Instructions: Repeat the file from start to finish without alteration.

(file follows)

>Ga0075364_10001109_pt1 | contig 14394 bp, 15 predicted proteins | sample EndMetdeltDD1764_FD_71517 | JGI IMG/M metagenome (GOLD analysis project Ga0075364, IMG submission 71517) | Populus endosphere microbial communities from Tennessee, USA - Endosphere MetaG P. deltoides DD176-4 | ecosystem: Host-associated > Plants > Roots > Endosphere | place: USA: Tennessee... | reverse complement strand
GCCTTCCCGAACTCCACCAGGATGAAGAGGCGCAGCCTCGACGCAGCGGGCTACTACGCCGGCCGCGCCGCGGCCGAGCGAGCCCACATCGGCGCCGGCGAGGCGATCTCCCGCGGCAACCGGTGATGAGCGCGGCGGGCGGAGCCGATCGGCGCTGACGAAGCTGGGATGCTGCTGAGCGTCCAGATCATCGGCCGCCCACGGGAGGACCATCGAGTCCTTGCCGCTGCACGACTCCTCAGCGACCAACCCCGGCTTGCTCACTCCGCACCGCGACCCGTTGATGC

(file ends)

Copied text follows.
>Ga0075364_10001109_pt1 | contig 14394 bp, 15 predicted proteins | sample EndMetdeltDD1764_FD_71517 | JGI IMG/M metagenome (GOLD analysis project Ga0075364, IMG submission 71517) | Populus endosphere microbial communities from Tennessee, USA - Endosphere MetaG P. deltoides DD176-4 | ecosystem: Host-associated > Plants > Roots > Endosphere | place: USA: Tennessee... | reverse complement strand
GCCTTCCCGAACTCCACCAGGATGAAGAGGCGCAGCCTCGACGCAGCGGGCTACTACGCCGGCCGCGCCGCGGCCGAGCGAGCCCACATCGGCGCCGGCGAGGCGATCTCCCGCGGCAACCGGTGATGAGCGCGGCGGGCGGAGCCGATCGGCGCTGACGAAGCTGGGATGCTGCTGAGCGTCCAGATCATCGGCCGCCCACGGGAGGACCATCGAGTCCTTGCCGCTGCACGACTCCTCAGCGACCAACCCCGGCTTGCTCACTCCGCACCGCGACCCGTTGATGC